ISRAELI Defence Minister Ehud Barak said an attack on a Syrian arms complex showed Israel was serious about preventing the flow of heavy weapons into Lebanon, appearing to acknowledge for the first time that Israel carried out the strike.

Israel had maintained official silence over Wednesday's raid, which Syria said targeted a military research centre north-west of Damascus.

"I cannot add anything to what you have read in the newspapers about what happened in Syria several days ago," Mr Barak told a security conference in Munich.

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"But I keep saying frankly that we said – and that is another proof that when we say something we mean it – we say that we don't think it should be allowable to bring advanced weapons systems into Lebanon."

Diplomats, Syrian rebels and security sources said Israeli jets bombed a convoy near the Lebanese border on Wednesday, apparently hitting weapons destined for the Lebanese militant group Hezbollah, which fought a 34-day war with Israel in 2006.

Syria denied the assertions, saying the target was the Jamraya complex on the north-western fringes of Damascus.

Some of the diplomats and security sources said the apparently contradictory accounts might refer to the same incident, given Jamraya's proximity to the border and the fact that vehicles inside the complex were hit as well as buildings.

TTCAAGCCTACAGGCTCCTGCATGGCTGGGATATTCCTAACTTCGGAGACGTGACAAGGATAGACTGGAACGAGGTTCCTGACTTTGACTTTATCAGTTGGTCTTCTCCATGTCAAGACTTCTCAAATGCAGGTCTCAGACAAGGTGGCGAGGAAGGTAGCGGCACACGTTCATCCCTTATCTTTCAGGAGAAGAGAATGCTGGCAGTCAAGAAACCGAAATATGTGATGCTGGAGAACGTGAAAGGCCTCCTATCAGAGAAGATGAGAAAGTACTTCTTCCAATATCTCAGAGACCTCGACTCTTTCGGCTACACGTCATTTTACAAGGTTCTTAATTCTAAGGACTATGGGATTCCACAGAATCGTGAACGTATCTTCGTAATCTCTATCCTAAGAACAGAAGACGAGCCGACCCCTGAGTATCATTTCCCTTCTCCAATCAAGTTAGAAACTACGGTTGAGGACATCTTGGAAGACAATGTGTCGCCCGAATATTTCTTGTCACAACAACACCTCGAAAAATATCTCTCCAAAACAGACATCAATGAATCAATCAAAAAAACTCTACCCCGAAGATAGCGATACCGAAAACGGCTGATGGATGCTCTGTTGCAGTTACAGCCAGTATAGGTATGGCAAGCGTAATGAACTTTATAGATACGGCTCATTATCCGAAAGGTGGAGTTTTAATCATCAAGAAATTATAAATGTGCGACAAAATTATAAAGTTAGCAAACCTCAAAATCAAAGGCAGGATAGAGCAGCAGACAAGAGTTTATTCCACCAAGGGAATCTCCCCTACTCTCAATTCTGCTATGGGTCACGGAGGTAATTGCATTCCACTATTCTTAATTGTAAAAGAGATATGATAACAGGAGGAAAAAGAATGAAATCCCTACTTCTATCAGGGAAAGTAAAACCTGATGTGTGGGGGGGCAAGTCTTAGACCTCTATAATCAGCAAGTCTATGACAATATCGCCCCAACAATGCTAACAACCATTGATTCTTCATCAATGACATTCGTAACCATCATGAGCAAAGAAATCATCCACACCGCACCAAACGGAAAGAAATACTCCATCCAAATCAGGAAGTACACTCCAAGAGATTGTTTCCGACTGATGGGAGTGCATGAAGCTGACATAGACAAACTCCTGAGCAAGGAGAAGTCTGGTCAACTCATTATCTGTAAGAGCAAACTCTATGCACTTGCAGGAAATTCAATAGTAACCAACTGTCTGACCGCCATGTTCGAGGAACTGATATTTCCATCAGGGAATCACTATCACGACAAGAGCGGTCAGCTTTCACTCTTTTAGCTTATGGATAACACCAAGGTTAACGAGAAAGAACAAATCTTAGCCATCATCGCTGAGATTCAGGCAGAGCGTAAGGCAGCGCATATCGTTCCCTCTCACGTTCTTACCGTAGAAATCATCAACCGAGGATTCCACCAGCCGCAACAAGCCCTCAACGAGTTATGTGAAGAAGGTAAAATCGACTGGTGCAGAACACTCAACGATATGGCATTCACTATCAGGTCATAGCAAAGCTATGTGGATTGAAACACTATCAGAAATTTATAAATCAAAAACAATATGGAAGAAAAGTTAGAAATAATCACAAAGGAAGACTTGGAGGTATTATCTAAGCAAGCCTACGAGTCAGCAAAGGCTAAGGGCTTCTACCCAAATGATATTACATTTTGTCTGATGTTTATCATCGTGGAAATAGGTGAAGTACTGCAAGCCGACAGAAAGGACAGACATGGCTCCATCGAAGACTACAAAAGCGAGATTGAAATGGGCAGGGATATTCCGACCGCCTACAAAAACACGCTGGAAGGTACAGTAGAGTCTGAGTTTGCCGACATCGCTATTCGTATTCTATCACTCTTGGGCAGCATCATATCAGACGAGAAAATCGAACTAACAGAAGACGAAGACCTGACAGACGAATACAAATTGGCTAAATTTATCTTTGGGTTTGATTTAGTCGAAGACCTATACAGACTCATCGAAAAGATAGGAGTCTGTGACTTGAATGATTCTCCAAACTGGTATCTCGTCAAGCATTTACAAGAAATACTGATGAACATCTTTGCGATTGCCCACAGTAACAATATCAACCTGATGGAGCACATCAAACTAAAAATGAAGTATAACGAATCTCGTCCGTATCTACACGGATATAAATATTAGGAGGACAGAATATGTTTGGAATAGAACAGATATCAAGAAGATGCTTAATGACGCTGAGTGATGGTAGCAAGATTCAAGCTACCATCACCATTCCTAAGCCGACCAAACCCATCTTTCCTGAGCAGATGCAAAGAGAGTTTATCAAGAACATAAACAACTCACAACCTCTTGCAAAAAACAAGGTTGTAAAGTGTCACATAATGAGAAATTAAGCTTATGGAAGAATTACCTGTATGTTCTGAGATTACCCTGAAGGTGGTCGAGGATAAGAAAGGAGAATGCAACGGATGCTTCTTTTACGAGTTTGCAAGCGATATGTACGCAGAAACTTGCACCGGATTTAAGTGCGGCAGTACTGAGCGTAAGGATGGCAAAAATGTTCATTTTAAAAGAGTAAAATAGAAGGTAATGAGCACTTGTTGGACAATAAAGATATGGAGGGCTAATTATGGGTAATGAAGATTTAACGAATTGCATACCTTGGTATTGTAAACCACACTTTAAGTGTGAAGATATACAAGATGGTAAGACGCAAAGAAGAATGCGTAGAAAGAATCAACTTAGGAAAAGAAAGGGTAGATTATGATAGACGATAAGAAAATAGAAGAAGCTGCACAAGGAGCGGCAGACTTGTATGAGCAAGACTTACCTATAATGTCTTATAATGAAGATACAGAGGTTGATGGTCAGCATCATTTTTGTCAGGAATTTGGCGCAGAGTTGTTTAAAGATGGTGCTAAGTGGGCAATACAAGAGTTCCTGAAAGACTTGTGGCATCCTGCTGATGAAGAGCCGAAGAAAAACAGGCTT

Syrian television broadcast footage from the Jamraya base for the first time, showing extensive damage to buildings and several heavy military vehicles that appeared capable of carrying missiles. At least one vehicle, with light desert khaki markings, was equipped with what looked like a satellite dish.

Several burnt-out cars and lorries could also be seen in the footage, as well as the badly damaged interior of an office.

Until Mr Barak's comment, Israel had maintained silence over the attack, as it did in 2007 when it bombed a suspected Syrian nuclear site – an attack that passed without Syrian military retaliation.

Syria's ambassador to Lebanon warned on Thursday that his country could take "a surprise decision to respond", but gave no details. Damascus protested to the United Nations, saying it considered the raid a violation of a 1974 military disengagement agreement that followed the last major Israeli-Syrian war.

In his first reported response to the attack, President Bashar al-Assad yesterday accused Israel of seeking to destabilise Syria and said Damascus was able to confront "current threats ... and aggression" against it.

Mr Assad made the remarks in a meeting with Saeed Jalili, Iran's national security council secretary, who pledged Tehran's "full support for the Syrian people ... facing the Zionist aggression, and its continued coordination to confront the conspiracies and foreign projects".

The Syrian president, Shi'ite Iran's closest Arab ally, is battling a 22-month uprising in which 60,000 people have been killed. Mr Assad says the rebels are Islamist terrorists funded and armed by Turkey and Sunni Muslim Gulf Arab states.

Meanwhile, a former member of the Syrian parliament and three members of his family have been killed in a rebel-held area near the northern city of Aleppo.

Ibrahim Azzouz's car came under fire near the city's airport, killing him along with his wife and two daughters.